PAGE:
- Divine Spark now scales with your Cleric level, from 1d8 + Wis up to 4d8 + Wis healing or necrotic/radiant damage. This too is about reducing the appeal of multiclass dipping. That’s a good bit of significant extra healing in a day, if you want it to be.
- Turn Undead no longer makes the undead run away – they stand there Incapacitated and Frightened. You can still move while Incapacitated, so the only effect of Frightened is to control where you can move (“not closer to the source of the effect”).
- Multiclassing with Channel Divinity has been changed so that you need to use Cleric CDs on Cleric effects and [other class] CDs on [other class] effects. The importance of this is to make sure Paladins don’t class-dip two levels of Cleric, or vice versa, for some quick extra CD uses. Fair enough.
- Clerics get subclass features at levels 3, 6, and 17. It’s awful: it both fails to follow the narrative (where it makes the most sense to get your domain feature at 1st, because that’s when you choose a deity) and it only gives you features at 3 levels and you have to wait from 6th to 17th, the longest gap in the whole game. I dug into this in my last article, but I’m going to say it again: the current model is a real worst-of-both-worlds situation.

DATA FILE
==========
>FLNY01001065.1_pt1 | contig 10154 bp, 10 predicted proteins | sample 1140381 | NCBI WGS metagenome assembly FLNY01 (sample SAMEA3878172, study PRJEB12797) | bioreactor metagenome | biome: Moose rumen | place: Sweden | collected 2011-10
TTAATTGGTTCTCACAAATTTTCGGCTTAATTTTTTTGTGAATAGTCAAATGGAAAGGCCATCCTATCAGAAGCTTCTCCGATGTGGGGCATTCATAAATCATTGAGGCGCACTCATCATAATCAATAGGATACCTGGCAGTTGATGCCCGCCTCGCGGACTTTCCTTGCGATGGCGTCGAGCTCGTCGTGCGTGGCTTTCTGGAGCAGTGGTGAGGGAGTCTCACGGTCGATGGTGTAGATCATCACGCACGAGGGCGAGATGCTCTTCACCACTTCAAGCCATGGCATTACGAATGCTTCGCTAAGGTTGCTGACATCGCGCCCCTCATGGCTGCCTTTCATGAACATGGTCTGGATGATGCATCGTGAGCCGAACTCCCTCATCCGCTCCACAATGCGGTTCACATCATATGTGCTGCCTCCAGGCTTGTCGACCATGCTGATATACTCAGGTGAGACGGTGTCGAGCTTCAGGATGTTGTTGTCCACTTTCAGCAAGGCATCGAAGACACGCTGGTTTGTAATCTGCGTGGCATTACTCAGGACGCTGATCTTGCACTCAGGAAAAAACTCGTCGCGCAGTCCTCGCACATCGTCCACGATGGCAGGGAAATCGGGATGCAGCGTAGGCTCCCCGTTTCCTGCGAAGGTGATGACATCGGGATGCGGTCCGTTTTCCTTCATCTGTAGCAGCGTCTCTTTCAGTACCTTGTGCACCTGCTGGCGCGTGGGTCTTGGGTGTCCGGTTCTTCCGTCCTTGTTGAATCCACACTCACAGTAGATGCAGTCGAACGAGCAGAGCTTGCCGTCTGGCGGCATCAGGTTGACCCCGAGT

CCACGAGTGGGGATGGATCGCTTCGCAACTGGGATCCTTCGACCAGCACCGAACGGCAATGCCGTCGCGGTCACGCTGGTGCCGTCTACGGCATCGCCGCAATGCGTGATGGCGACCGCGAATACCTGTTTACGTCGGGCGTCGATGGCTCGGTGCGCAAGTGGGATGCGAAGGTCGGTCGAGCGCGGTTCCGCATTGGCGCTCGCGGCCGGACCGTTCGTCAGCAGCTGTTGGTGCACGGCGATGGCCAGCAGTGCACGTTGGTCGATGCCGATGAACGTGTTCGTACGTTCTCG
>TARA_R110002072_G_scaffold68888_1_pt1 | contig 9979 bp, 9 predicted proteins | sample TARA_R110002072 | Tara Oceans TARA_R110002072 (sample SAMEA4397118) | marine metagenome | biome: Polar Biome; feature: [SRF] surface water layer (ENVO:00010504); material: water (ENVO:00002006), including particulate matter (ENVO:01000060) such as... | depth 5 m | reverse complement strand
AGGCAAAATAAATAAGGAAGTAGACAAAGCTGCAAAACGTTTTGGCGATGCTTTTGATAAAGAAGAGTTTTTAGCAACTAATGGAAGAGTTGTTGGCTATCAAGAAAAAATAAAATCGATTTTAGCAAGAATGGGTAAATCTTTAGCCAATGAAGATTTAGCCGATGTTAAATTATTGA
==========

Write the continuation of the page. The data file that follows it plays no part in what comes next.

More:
- Ability Score Increase/Feat at levels 4, 8, 12, 16, 19.
- Smite Undead at 5th level adds a big burst of radiant damage to your Turn Undead, for Undead that fail their save. The damage is 1d8 per point of Wis modifier. This stands in for the old Destroy Undead, on the idea that you might blast a bunch of weenie undead into oblivion through damage rather than Destroying them based on their CR.
- It’s weird, though, that Cleric features like Blessed Strikes let you choose Necrotic, for your more sinister Clerics, or Radiant. This feature has nothing for those necro-clerics (one flesh, one end).